Three myths about sleepwalking – sleepwalkers have no memory of their actions, sleepwalkers’ behavior is without motivation, and sleepwalking has no daytime impact – are dispelled in a recent study led by Antonio Zadra of the University of Montreal and its affiliated Sacré-Coeur Hospital. The study was published in the March issue of The Lancet Neurology. Dr. Zadra answers some questions to try to clear up some of the confusion about one of the parasomnias, sleepwalking.
What are the causes and consequences of sleepwalking?
Dr. Zadra: Several indicators suggest that a genetic factor is involved. In 80% of sleepwalkers, a family history of sleepwalking exists. The concordance of sleepwalking is five times higher in monozygotic twins compared to non-identical twins. Our studies have also shown that lack of sleep and stress can lead to sleepwalking. Any situation that disrupts sleep can result in sleepwalking episodes in predisposed individuals. Most sleepwalking episodes are harmless. Apart from the fact that the deep slow-wave sleep of sleepwalkers is fragmented, wanderings are usually brief and pose no danger, or when they do, it is minimal. In rare cases, wandering episodes may be longer, and sleepwalkers may injure themselves and put themselves or others in danger: some have even gone as far as driving a car!
It is said that the sleep disorder mainly affects children. Is this true?
Dr. Zadra: Many children transitionally sleepwalk between 6 and 12 years of age. It is thought that passing from sleep to wakefulness requires a certain maturation of the brain. In some children, the brain may have difficulty making this transition. Often, the problem disappears after puberty. But sleepwalking may persist into adulthood in almost 25% of cases. It decreases with age, however, because the older you get, the fewer hours of deep slow-wave sleep you enjoy, which is the stage in which sleepwalking episodes occur.
Can sleepwalkers really remember their actions while sleeping vertically?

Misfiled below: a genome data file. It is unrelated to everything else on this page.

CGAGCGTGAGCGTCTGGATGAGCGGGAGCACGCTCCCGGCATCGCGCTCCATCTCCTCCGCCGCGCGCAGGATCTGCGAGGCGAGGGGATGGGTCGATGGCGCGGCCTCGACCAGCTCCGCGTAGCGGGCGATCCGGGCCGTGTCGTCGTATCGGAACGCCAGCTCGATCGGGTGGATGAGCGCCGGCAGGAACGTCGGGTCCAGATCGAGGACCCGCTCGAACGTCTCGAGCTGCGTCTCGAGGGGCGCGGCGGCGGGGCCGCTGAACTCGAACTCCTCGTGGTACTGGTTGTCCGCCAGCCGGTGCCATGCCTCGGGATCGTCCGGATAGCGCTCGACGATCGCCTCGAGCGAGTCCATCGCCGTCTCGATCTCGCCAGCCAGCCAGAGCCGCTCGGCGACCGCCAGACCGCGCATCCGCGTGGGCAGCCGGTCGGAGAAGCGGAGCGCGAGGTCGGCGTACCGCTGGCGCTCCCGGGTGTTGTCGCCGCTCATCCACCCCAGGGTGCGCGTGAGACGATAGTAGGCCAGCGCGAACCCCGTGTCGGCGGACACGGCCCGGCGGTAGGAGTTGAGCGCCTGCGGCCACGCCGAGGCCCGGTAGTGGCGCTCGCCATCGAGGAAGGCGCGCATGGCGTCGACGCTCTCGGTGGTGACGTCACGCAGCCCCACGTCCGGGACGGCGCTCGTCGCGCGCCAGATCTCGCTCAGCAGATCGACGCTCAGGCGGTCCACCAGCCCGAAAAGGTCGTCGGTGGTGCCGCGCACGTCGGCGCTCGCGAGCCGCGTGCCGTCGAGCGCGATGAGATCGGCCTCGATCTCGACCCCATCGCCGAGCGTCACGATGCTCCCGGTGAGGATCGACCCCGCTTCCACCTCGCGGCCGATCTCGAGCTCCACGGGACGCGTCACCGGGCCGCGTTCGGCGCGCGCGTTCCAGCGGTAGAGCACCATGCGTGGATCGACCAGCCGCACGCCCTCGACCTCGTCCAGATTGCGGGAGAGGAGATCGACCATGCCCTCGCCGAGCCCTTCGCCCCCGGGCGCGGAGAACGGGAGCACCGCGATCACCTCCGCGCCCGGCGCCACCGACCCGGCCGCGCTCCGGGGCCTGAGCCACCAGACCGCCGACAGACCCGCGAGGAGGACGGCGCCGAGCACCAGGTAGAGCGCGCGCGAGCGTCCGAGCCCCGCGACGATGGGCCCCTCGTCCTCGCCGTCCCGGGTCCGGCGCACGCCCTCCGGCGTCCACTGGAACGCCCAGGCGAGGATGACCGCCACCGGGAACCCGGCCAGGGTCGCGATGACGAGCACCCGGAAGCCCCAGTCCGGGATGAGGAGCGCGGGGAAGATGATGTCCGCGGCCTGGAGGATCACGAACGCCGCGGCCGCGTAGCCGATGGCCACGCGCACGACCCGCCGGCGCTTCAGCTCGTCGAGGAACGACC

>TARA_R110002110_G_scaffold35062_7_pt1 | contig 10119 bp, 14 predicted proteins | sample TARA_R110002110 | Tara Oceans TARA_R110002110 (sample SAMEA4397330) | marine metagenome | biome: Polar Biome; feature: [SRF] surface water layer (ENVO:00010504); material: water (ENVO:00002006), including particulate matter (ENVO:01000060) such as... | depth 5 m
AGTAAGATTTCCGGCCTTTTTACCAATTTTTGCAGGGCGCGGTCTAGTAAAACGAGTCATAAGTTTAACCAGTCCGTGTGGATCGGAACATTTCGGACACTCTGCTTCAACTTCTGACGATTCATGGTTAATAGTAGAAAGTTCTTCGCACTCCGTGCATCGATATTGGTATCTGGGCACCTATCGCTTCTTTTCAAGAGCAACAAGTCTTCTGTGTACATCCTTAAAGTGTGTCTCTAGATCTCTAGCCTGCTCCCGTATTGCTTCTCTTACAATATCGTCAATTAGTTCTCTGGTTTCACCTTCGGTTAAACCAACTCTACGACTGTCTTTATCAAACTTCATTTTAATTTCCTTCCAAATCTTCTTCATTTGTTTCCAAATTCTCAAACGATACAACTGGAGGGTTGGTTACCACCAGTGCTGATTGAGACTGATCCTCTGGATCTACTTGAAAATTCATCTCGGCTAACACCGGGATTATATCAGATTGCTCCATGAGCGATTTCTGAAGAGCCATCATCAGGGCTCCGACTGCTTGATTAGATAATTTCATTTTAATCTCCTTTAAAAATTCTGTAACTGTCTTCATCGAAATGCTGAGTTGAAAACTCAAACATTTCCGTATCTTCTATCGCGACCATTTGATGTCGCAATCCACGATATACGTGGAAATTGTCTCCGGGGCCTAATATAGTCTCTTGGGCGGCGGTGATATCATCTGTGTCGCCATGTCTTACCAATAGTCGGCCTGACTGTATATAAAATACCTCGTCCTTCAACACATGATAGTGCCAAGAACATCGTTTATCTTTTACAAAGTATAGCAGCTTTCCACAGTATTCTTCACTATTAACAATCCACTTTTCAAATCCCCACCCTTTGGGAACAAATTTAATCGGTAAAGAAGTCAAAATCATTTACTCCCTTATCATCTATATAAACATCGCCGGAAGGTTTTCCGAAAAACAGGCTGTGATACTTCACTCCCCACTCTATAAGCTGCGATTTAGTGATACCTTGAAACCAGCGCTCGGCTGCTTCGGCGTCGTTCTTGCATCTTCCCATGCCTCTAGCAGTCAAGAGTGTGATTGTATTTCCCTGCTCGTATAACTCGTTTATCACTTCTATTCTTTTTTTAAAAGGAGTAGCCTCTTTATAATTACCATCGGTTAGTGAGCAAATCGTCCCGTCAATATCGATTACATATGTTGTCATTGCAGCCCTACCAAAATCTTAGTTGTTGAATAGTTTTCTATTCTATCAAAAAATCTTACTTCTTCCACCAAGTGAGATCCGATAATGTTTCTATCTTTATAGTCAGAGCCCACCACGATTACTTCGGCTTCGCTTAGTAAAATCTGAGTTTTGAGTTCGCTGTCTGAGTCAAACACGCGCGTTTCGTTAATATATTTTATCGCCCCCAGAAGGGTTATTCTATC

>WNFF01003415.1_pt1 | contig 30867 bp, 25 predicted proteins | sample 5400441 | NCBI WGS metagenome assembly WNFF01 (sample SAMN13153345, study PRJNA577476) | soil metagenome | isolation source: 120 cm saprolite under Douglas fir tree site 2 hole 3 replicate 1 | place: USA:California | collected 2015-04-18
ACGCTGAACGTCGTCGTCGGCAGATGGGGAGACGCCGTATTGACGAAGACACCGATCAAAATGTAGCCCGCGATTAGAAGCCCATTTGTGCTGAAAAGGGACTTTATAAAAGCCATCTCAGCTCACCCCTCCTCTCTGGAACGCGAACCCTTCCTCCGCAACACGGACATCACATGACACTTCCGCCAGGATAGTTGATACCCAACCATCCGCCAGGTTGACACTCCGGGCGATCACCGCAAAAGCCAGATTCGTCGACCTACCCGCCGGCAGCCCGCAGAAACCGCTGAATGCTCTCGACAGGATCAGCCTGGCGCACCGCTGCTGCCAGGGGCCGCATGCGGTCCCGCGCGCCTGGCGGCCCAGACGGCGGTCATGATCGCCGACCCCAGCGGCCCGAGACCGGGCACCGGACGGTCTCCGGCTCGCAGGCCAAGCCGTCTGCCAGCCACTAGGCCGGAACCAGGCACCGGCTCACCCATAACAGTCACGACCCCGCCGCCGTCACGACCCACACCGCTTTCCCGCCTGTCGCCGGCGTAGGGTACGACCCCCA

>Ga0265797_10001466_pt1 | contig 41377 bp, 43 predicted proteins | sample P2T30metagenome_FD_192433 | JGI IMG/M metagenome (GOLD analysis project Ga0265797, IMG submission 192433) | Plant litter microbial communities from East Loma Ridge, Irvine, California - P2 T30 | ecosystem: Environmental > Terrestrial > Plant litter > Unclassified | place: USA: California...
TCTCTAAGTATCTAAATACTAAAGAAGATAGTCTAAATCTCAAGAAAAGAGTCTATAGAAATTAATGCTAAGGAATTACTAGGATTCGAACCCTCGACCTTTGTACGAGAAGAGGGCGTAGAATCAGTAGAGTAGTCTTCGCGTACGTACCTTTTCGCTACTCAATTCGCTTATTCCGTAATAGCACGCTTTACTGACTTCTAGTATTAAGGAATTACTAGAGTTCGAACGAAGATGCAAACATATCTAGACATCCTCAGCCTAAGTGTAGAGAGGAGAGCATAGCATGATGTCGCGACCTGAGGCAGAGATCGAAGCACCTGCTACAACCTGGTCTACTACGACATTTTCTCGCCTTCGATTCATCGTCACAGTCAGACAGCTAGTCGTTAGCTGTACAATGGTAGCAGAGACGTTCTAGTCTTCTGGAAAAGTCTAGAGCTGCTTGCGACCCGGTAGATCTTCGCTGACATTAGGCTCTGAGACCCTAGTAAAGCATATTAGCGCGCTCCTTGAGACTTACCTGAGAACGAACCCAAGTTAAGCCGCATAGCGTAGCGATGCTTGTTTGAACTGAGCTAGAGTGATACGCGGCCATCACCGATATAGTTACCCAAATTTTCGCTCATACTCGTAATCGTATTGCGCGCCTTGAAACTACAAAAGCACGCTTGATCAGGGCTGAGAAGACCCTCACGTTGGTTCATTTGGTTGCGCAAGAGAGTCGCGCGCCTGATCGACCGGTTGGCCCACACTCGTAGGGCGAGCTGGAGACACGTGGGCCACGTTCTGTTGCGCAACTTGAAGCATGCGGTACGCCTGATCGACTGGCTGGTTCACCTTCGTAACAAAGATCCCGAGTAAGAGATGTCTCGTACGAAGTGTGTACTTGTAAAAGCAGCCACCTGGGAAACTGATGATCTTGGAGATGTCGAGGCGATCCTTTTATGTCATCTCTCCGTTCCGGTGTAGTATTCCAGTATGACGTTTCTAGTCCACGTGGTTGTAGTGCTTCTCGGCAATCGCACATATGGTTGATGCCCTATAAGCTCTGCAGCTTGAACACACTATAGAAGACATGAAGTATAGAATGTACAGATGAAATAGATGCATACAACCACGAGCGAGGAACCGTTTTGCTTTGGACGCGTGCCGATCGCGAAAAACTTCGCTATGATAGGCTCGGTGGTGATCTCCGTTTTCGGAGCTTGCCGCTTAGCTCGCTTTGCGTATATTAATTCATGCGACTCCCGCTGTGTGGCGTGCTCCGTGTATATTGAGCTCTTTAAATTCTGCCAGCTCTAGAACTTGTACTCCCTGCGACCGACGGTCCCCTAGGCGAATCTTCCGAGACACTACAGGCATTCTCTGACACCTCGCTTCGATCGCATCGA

Dr. Zadra: Yes. In children and adolescents, amnesia is more frequent, probably due to neurophysiological reasons. In adults, a high proportion of sleepwalkers occasionally remember what they did during their sleepwalking episodes. Some even remember what they were thinking and the emotions they felt.
Your work has also shown that the behavior of sleepwalkers is not simply automatic. Can you explain?
Dr. Zadra: This is another popular myth. There is a misconception that sleepwalkers do things without knowing why. However, there is a significant proportion of sleepwalkers who remember what they have done and can explain the reasons for their actions. They are the first to say, once awake, that their explanations are nonsensical. However, during the episode, there is an underlying rationale.
Another myth you are interested in relates to impact on the waking state. According to you, beyond the nocturnal phenomenon, sleepwalking is associated with diurnal disorders characterized by somnolence or drowsiness.
Dr. Zadra: Around 45% of sleepwalkers are clinically somnolent during the day. Younger sleepwalkers are able to hide it more easily. Compared to control subjects, however, they perform less well in vigilance tests. And if given the opportunity to take a nap, they fall asleep faster than normal subjects do. Over the last few years, we have shown that the deep slow-wave sleep of sleepwalkers is atypical. Fragmented by numerous micro-arousals of 3 to 10 seconds, their sleep is less restorative. Sleepwalking is therefore not only a problem of transitioning between deep sleep and wakefulness. There is something more fundamental in their sleep every night, whether or not they have sleepwalking episodes.